This book also ends in a most inopportune place. I get it - we're being set up for the second book - but this book sort of has this massive reveal and then BAM we're at the end. I'd seen enough people's reactions, though, to expect it, so I wasn't quite as upset as some readers have been with the abrupt ending. Still, not a whole lot is resolved in this book, and I have a problem with a book that didn't seem to have much of a point aside from setting up for the next one.

If you're reading this and thinking that I must have hated this book, I really didn't. I don't think there's anything absolutely spectacular about it, but there were certain aspects that I did enjoy. OF POSEIDON has an interesting plot, and I am curious about what comes next, and what the big reveal at the end will mean for the Syrena, and Galen and Emma specifically. I'll just make sure I go into it with more tempered expectations.

An e-galley was provided by the publisher via NetGalley in exchange for an honest review. Quote taken from an uncorrected proof.
21 internautes sur 21 ont trouvé ce commentaire utile 
A fun new take on mermaid mythology! 22 mai 2012
Par Literary Meanderings - Publié sur Amazon.com
Format: Relié
**4.5 stars**

Of Poseidon opens up to our protagonist, 18-year-old Emma, vacationing in Florida with her best friend Chloe. After a slightly strange run-in (quite literally) with the handsome, violet-eyed Galen, tragedy strikes. A devastating shark attack changes Emma's life as she knows it.

Emma is still moving beneath a cloud of depression when school starts back up. Life gets even worse when the one and only Galen pops up to attend her high school. At first Emma finds Galen to be nothing but a jerk; all he seems to do is remind her of that tragic day on the beach. Galen just won't take a hint, though. He corners her every chance he gets. Eventually Galen is able to finagle his way through the barrier Emma has put up by asking her on a date and promising to tell her where her strange violet eyes come from. Emma can't resist.

When Galen reveals the truth to Emma, her life is turned upside down in dozens of different ways. So many things begin to make sense. Why Emma can speak to and command fish. Why she can hold her breath under water for ungodly amounts of time. Why she feels an an electric charge whenever Galen touches her... Emma is descended from Syrena; merfolk.

- - -

This book reminded me a bit of Forgive My Fins/Fins Are Forever by Tera Lynn Childs, except much more serious, I guess? There's more depth and it's more mature, I'd say, for lack of a better word. It's great! My only complaints would have to be the overuse of "Ohmysweetgoodness!" as an exclamation (it was cute at first, but it began to irritate me to no end!!) and how extremely obvious the situation was. I knew the outcome waaaay before the characters caught on. It was just a wee bit too obvious for my tastes. Minor issues, though, compared to how amazing this book was.

The narration is done in two ways: By Emma in 1st person, and also in a 3rd person omniscient that follows Galen. The characters were so wonderful. Emma is so so so hilarious and quirky. I completely enjoyed being inside this girl's head. I laughed so much as I read this book! Galen is swoon-worthy and exasperating to the point that it's charming. I adored the interaction between he and Emma; the back and forth, the shyness, the banter, all the way to the moments of electrically-charge silence. These two are one of my newly favorited book couples. :)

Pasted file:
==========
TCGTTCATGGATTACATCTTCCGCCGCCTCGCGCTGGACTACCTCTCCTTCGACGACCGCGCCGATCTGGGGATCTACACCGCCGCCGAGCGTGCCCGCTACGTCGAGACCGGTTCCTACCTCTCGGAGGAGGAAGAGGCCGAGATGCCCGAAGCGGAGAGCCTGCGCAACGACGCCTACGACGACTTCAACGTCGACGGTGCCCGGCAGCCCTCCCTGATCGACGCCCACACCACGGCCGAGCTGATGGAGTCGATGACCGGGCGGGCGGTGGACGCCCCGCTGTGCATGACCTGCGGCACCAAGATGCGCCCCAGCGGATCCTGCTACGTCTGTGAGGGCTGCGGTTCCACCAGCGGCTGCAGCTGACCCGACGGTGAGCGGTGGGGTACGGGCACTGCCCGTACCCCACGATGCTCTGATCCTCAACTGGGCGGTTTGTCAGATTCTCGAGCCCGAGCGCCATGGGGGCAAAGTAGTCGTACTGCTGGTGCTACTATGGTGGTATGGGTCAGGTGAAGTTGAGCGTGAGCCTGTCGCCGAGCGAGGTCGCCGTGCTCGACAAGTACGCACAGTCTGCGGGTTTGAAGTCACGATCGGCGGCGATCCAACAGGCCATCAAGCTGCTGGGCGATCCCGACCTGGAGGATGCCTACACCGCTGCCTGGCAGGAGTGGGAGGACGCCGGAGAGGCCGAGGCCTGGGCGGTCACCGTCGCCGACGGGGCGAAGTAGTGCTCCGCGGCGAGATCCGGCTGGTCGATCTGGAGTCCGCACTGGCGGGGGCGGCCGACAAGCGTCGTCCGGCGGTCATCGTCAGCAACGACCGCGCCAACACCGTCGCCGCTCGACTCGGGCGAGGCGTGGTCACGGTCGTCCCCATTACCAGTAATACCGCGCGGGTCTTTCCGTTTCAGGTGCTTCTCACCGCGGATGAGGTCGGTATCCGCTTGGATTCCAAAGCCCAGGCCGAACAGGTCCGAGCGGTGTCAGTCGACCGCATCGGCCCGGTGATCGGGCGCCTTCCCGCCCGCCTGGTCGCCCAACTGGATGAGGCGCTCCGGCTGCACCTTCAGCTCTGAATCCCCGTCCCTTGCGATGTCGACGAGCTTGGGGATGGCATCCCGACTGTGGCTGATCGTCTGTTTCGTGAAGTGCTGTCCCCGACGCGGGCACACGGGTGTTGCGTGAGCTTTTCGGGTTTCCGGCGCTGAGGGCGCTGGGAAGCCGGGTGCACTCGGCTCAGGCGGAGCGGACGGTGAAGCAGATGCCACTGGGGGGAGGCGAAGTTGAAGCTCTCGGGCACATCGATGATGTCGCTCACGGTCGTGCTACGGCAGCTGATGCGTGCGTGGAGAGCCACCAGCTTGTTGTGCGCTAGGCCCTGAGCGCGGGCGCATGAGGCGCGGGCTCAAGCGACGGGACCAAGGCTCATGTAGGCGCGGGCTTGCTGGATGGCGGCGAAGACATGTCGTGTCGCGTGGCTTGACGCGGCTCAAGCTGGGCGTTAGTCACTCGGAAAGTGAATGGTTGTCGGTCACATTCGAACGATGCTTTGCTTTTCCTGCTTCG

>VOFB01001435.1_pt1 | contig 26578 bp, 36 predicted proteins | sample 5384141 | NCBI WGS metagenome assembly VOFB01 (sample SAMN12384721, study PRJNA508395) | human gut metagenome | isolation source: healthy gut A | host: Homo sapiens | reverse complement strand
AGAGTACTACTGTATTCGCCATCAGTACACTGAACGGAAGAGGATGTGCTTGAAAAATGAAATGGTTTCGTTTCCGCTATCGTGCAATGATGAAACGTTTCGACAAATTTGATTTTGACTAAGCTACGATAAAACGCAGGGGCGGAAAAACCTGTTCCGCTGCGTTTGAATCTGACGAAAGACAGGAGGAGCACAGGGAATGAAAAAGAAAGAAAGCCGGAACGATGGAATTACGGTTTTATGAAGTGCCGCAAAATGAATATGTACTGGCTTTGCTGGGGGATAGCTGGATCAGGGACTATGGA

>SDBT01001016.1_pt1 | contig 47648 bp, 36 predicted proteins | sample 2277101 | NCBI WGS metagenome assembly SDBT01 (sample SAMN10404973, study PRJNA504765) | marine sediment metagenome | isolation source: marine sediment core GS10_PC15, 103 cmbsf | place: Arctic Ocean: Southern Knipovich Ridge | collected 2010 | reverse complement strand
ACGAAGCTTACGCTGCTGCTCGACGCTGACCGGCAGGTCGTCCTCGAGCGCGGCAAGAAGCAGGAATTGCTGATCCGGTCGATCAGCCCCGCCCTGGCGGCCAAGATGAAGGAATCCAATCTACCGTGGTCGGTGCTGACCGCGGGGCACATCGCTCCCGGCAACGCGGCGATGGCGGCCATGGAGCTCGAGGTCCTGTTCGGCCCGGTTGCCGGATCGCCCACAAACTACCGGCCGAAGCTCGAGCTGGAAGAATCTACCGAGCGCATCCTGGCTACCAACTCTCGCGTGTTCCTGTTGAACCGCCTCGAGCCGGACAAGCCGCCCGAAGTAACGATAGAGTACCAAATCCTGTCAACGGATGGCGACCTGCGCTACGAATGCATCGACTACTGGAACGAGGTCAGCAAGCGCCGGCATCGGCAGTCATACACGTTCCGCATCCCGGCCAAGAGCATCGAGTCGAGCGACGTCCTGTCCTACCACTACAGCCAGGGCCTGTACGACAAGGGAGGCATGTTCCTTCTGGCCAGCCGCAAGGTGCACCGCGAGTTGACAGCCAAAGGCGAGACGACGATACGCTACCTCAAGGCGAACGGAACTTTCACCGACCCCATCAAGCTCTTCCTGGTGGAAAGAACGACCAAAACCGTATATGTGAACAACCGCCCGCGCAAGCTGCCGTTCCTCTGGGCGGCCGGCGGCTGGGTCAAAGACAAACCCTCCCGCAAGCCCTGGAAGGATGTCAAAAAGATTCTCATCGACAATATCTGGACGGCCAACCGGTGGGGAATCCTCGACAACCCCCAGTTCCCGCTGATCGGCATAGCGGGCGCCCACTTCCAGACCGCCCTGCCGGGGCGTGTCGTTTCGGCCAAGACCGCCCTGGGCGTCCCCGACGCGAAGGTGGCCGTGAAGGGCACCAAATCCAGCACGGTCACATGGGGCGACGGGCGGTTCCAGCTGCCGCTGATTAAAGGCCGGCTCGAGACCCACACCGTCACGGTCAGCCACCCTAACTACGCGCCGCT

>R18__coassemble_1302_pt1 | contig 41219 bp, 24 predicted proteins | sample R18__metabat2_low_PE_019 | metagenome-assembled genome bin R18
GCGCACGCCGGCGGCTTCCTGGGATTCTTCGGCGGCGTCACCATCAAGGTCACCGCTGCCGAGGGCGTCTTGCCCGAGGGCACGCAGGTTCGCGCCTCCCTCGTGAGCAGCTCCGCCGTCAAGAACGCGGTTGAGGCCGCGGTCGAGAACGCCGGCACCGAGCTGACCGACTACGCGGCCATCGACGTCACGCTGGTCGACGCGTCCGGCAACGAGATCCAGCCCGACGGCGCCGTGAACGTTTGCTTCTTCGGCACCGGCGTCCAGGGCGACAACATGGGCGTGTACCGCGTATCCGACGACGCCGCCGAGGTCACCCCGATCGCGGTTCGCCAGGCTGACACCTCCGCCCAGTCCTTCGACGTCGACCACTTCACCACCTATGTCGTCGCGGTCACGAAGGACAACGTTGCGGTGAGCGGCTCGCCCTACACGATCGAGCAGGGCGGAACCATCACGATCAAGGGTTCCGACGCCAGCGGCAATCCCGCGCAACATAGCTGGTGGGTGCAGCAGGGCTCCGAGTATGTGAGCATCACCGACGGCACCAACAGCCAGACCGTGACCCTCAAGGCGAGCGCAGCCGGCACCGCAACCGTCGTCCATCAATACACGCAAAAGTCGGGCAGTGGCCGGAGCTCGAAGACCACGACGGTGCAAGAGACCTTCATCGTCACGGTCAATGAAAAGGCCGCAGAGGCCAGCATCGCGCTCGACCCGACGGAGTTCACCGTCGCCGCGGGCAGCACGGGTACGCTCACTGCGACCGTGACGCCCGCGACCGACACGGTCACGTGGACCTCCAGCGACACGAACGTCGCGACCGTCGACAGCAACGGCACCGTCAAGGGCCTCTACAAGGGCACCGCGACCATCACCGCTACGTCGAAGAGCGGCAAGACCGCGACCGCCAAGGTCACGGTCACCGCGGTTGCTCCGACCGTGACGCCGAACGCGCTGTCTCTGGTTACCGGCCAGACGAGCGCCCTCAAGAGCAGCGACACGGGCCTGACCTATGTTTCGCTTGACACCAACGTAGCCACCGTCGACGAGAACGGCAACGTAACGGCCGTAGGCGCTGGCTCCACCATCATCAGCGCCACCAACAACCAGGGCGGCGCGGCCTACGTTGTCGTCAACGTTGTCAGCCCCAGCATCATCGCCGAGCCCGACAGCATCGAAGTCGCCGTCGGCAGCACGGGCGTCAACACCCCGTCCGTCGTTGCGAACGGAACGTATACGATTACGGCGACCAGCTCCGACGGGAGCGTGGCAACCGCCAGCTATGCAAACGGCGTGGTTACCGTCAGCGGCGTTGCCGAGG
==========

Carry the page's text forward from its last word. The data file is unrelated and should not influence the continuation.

The plot was really amazing. The merfolk mythology was interesting and had some great twists. There is a political war (of sorts) going on between the house of Triton and the house of Poseidon. Emma and Galen are pretty much right at the center of it all. The whole thing was really well written. There is a mystery aspect to the novel. The answer to that mystery became obvious a little too soon for my tastes, but it was still very well done. The author did a great job of nestling her clues into all the right places.

Anna Banks writing is all-around impressive. The laughs were consistent throughout the book and it was funny without being overdone or corny. The romance felt real and beautiful. Her descriptions and the under-water world building were impressive. Everything was easy to picture and it was easy to put yourself right next to the characters and be where they were. I also appreciated how the inner musings of Emma and Galen never went overboard. Sometimes less is more, ya know?

The book ends with a very cruel (but drama-filled!) cliffhanger. I can't seem to find any info on whether or not this is the first installment of a series, but it has to be. It better be, or I am PO'd. It's one of those endings that will cause some readers to maybe rate the book less than it deserves. It was a risk, if you ask me. It sure had my jaw layin' on the floor. I applaud Anna Banks for her, um, jewels. ;)

Of Poseidon is a wonderful addition to the world of Young Adult Fantasy! Anna Banks has spun a whole new world of mermaid lore and I think it's a great one. The writing is fantastic. The characters are lovable and engaging. The plot is full of surprises and twists. There's drama, humor, and magical moments aplenty. The romance will leave you breathless and the cliffhanger ending will have you jumping up and down for more.